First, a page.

Remembering the kids
News came of a colleague who had departed with his family for the Canaries, intending to return in the new year. What his bishop made of the news can only be imagined. His reasoning is that he wants to celebrate just one Christmas with his young family.
Rectory children seem to take a second place, sometimes get forgotten completely. Once when we lived in Dublin, our son, who would have been around fourteen at the time, was lying on his bed reading. The front door was no more than 15-20 feet from his bedroom door and he heard me key in the intruder alarm code and slam the front door behind me. Only then did he realize that if he left his room he would break the beam in the hallway and trigger the alarm.
There was a rebuke that evening – this was not the first time I had forgotten him!
Once, when he was three years old, he attended a play group for three mornings each week from 9.30 until 12.30. One Wednesday came and I was preparing to drive to Downpatrick just after midday; the telephone rang. I took the call, chatting amiably with the caller who was phoning from Co Wexford. It was not often to get a long distance call in the days before competition in the telephone market.
After around ten minutes, the call ended, and I returned to what I was doing. At 1.30 pm, an hour after poor Michael should have been collected, I suddenly sensed that something vital had been forgotten. Flying down the road, the four miles to the town were covered in record time. He had been taken into the day nursery adjoining the play group and was sat on the knee of one of the staff. His duffel coat was buttoned, his hood up, his eyes were red and tears poured down his cheeks.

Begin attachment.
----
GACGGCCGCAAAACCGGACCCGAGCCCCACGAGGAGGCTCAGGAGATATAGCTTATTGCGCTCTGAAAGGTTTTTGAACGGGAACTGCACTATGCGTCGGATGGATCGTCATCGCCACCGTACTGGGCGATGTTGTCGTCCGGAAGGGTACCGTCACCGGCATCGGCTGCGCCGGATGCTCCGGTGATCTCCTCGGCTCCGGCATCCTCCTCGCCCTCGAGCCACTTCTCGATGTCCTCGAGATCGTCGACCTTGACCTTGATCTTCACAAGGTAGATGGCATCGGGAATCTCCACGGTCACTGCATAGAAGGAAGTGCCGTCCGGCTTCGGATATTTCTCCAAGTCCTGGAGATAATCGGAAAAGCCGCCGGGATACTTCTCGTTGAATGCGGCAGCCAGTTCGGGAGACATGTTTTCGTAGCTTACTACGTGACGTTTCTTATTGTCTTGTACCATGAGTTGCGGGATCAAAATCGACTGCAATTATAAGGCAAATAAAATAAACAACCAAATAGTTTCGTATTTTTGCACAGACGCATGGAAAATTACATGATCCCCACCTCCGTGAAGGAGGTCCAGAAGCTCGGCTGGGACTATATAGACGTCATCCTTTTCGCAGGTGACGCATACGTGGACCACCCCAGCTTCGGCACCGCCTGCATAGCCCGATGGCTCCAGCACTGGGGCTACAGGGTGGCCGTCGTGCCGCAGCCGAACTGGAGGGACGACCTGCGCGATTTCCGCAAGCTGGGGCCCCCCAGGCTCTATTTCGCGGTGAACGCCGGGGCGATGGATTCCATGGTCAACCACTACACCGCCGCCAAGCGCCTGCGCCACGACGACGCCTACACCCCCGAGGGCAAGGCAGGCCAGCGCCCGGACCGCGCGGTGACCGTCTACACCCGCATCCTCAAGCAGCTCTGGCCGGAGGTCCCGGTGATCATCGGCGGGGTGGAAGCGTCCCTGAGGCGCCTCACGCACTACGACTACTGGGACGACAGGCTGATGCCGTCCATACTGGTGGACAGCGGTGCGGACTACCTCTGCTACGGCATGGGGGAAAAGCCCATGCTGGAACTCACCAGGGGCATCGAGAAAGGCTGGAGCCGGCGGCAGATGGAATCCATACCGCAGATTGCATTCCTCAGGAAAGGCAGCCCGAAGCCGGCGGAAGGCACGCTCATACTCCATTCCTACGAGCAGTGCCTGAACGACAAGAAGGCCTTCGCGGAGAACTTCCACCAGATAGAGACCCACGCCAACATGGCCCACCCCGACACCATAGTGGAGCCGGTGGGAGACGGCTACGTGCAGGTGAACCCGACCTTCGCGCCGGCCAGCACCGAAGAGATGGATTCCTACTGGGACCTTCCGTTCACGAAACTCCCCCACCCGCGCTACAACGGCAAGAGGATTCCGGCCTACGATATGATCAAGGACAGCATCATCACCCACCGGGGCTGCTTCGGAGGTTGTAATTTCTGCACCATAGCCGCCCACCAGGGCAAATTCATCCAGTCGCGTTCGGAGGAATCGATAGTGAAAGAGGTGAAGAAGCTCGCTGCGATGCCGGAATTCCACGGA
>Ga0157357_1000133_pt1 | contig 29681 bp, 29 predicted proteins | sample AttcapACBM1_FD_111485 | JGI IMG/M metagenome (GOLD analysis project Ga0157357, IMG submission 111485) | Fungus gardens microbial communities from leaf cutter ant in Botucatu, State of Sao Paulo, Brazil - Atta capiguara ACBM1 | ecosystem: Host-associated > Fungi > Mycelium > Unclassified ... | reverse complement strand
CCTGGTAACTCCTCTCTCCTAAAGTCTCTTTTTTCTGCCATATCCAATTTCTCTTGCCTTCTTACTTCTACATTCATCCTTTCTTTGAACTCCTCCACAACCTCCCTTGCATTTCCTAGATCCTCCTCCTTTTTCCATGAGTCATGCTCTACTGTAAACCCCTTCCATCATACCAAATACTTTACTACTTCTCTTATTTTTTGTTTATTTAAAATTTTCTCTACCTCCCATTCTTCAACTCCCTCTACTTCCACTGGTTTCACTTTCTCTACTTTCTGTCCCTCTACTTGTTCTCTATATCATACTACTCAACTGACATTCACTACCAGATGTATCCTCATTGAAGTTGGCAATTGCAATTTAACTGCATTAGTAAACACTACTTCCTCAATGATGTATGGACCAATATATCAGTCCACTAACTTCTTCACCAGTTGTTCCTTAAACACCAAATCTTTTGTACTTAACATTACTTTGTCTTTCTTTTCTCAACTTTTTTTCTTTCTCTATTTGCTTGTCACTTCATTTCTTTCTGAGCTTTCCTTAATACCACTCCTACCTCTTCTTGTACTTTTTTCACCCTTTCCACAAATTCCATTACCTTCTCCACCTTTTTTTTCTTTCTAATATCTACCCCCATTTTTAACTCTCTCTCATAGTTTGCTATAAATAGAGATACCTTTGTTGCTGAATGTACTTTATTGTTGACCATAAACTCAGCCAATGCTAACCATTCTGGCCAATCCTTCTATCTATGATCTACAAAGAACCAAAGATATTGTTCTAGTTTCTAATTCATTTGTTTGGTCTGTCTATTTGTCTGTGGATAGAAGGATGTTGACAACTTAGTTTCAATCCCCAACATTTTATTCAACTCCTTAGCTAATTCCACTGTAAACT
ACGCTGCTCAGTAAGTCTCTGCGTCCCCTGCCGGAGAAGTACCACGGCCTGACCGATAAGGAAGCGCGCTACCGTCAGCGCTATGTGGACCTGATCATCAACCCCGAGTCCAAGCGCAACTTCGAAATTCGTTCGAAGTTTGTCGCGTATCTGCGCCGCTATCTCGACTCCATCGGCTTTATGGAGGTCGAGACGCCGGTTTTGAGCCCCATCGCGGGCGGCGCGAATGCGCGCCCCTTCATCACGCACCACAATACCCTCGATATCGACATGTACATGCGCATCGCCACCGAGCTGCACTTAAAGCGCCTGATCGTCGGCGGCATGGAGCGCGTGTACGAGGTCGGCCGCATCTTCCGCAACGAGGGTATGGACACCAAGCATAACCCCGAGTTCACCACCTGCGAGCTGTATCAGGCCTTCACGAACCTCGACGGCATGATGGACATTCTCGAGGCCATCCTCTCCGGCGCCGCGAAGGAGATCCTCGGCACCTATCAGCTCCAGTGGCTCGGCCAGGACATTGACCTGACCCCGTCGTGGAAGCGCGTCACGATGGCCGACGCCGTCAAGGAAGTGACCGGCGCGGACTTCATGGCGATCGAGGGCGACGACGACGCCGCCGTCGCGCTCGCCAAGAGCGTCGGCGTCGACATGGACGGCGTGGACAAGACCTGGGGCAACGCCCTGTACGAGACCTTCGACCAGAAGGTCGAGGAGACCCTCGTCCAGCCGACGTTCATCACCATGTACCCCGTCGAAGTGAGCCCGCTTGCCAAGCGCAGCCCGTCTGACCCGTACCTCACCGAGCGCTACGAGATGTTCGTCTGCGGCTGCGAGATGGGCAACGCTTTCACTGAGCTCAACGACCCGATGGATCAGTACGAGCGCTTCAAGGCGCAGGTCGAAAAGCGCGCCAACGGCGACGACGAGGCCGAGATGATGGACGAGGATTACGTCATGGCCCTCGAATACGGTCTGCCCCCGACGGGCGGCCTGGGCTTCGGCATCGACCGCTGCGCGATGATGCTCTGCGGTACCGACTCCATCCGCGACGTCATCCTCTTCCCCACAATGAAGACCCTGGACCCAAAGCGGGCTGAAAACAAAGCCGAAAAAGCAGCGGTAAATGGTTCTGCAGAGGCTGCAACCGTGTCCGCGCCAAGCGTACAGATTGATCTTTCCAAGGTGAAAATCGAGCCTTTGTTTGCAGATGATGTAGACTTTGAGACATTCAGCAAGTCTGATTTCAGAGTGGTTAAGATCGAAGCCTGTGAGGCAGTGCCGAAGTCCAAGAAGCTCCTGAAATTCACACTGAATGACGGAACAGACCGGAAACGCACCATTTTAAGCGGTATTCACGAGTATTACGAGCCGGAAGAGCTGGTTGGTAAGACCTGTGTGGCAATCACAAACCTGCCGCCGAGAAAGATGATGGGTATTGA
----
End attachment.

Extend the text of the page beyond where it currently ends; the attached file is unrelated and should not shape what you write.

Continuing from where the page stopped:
It was pointless to tell lies. I apologised that I had forgotten and was handed a sobbing bundle with stern words from the carer.
It’s not just the days when I have actually forgotten them; it’s all the days when other things have taken priority. When things have been planned, or things have been accepted without thought of what other hopes there might have been for the day.
Bizarrely, the one thing that saved me over the years was Harry Chapin’s song Cat’s in the Cradle. When the preoccupation with my own concerns was such that the most important people were forgotten, Chapin’s lyrics cut through. Christmas and Easter might be lost, but no-one was allowed to take away our month together in the summer.
‘A month is a long time off’, said a person one Sunday before we left for holidays. ‘Aye”, I said, ‘it is. I’ll trade you two weeks of it for 104 days of weekends’. It’s hard to imagine what he would have said if we had left for Christmas.
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